Supplementary prescribing by pharmacists in England.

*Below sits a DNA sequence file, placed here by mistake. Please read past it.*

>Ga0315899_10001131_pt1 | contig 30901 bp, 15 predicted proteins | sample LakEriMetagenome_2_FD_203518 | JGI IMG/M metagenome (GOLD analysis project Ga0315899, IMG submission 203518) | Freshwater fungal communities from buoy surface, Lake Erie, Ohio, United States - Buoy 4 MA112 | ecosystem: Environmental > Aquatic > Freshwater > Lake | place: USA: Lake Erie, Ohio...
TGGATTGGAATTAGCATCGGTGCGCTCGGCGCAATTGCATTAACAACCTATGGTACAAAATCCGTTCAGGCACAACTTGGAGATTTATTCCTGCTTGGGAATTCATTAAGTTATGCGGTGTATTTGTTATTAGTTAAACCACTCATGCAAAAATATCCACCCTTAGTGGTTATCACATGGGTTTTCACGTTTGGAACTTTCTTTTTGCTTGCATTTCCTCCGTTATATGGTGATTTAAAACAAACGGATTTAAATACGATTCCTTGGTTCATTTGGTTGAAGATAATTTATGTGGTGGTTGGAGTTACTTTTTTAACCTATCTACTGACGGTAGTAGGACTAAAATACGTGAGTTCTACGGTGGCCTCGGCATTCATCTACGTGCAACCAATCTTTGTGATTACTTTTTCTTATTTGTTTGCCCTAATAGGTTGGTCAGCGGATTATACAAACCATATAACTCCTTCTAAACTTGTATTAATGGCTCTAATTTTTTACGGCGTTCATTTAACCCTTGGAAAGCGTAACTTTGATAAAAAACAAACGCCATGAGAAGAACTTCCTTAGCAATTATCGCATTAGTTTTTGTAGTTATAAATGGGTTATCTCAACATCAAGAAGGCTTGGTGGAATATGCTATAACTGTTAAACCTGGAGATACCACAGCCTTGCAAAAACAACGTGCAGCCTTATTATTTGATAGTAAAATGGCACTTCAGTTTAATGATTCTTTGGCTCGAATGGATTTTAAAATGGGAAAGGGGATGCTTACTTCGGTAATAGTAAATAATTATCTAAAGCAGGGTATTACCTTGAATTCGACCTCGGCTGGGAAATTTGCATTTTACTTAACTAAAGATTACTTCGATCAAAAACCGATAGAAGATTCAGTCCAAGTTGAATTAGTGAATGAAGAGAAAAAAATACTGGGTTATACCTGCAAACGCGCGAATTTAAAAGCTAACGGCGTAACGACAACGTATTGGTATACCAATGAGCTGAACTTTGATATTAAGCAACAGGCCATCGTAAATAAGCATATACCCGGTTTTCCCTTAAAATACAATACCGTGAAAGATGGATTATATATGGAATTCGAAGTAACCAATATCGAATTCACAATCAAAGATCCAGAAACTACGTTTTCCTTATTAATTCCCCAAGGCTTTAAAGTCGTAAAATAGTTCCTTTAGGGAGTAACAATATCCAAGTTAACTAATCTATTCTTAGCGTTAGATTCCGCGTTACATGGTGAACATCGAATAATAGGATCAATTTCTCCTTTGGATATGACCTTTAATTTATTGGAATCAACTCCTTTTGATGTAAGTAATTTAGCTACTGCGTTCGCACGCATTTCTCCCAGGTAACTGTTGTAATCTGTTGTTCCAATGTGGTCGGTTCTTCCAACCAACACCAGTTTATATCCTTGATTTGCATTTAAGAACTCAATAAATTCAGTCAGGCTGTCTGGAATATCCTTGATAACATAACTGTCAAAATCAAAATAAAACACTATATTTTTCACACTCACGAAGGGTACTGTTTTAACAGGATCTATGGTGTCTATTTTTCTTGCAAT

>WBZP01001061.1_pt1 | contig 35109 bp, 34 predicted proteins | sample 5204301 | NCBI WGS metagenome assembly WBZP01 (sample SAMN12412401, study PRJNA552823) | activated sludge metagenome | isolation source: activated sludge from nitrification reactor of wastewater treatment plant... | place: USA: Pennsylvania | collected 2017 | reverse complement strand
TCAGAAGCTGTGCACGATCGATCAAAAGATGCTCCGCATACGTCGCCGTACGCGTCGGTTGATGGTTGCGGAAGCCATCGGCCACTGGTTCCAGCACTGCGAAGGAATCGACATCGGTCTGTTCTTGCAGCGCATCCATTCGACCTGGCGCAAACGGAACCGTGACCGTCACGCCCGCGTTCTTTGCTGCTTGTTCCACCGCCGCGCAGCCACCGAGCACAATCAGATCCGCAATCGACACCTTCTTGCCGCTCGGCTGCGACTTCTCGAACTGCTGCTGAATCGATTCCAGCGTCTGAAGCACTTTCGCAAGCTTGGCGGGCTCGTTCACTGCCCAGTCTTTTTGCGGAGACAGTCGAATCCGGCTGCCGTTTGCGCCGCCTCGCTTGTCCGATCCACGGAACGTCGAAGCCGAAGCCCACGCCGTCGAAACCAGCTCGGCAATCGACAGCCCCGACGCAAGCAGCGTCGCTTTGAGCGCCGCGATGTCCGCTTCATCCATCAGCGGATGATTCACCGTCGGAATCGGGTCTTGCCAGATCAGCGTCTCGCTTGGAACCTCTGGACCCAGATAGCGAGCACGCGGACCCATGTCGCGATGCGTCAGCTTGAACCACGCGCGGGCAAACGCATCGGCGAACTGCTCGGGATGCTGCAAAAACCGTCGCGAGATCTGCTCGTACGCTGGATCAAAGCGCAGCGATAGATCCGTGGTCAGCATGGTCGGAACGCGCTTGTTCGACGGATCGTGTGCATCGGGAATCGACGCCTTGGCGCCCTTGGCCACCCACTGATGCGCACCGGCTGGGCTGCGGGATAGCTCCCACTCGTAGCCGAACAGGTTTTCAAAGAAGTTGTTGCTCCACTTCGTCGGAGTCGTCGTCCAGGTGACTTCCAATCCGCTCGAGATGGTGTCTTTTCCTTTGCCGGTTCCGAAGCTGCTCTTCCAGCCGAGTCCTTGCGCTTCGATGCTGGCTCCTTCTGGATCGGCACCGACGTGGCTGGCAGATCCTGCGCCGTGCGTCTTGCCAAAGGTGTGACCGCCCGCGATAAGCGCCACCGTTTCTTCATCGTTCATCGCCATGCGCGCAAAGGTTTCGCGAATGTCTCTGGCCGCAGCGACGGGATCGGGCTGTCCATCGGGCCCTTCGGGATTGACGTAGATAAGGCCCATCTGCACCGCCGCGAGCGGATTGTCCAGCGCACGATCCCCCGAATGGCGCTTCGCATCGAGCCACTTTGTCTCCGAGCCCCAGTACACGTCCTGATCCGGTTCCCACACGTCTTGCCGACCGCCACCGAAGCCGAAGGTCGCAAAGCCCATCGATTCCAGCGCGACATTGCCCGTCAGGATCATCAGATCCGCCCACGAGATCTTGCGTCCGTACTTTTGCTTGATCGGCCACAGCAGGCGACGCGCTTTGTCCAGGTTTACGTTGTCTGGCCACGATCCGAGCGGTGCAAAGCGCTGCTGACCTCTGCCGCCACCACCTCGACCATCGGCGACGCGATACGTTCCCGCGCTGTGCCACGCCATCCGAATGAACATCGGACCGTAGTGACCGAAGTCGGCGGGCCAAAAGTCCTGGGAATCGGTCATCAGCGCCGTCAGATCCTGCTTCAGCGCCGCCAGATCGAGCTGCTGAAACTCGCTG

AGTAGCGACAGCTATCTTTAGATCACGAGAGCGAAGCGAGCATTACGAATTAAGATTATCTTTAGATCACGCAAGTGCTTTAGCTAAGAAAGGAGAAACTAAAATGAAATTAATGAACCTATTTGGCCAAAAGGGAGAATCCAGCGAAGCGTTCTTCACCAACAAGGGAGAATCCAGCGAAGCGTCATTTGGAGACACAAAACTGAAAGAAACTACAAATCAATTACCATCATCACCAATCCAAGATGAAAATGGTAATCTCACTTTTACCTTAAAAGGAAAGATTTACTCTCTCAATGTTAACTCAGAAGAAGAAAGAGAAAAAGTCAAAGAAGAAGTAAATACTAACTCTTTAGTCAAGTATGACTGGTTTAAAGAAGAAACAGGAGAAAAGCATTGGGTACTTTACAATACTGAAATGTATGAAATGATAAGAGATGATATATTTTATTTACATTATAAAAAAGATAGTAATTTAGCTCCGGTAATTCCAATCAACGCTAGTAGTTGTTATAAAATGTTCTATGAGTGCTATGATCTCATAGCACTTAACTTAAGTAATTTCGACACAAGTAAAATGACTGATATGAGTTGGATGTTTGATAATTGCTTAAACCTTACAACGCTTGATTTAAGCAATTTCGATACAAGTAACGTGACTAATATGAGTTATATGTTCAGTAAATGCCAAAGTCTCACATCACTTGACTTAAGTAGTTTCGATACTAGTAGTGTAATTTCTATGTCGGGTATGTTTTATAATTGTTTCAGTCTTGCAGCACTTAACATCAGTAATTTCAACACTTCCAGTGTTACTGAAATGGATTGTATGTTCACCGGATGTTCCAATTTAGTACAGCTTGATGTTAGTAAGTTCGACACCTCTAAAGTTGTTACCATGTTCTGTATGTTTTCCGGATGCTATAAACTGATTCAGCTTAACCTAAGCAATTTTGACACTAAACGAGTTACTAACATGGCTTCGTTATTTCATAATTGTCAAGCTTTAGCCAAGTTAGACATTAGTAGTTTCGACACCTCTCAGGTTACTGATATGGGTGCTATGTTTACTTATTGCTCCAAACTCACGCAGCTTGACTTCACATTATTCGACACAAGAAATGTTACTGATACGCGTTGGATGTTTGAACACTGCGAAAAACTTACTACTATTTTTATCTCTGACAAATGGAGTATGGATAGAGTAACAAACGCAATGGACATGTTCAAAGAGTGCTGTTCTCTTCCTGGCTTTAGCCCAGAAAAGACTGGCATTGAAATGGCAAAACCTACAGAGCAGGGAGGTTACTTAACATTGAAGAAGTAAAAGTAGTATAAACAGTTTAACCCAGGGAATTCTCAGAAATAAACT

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PURPOSE: The implementation of supplementary prescribing by pharmacists within primary care trusts (PCTs) and secondary care trusts (SCTs) in England was studied. METHODS: A survey was developed and sent to pharmacists in PCTs and SCTs in England who would oversee the implementation of supplementary prescribing by pharmacists. RESULTS: The response rate was 68% for both surveys. The majority of SCTs and PCTs intended to implement supplementary prescribing by pharmacists by the end of 2005 (57% and 56%, respectively). The majority of SCT respondents did not believe that it would be more difficult to recruit designated medical practitioners to supervise supplementary prescribing training for pharmacists as opposed to nurses (67%, n = 43), whereas the largest group of PCT pharmacists believed it would be (47%, n = 86). Within secondary care, the clinical areas in which pharmacists were intending to work as supplementary prescribers were those where they already had established roles. Within primary care, the main clinical areas for pharmacists were influenced by those areas in the new General Medical Services contract Quality and Outcomes Framework for general practitioners. CONCLUSION: A survey investigating the implementation of supplementary prescribing by pharmacists in England found that there were significantly more barriers to its establishment within primary care than secondary care settings. Within primary care, supplementary prescribing is being implemented to develop new services. Within secondary care, the supplementary prescribing model is more often used to legitimize services already being provided.
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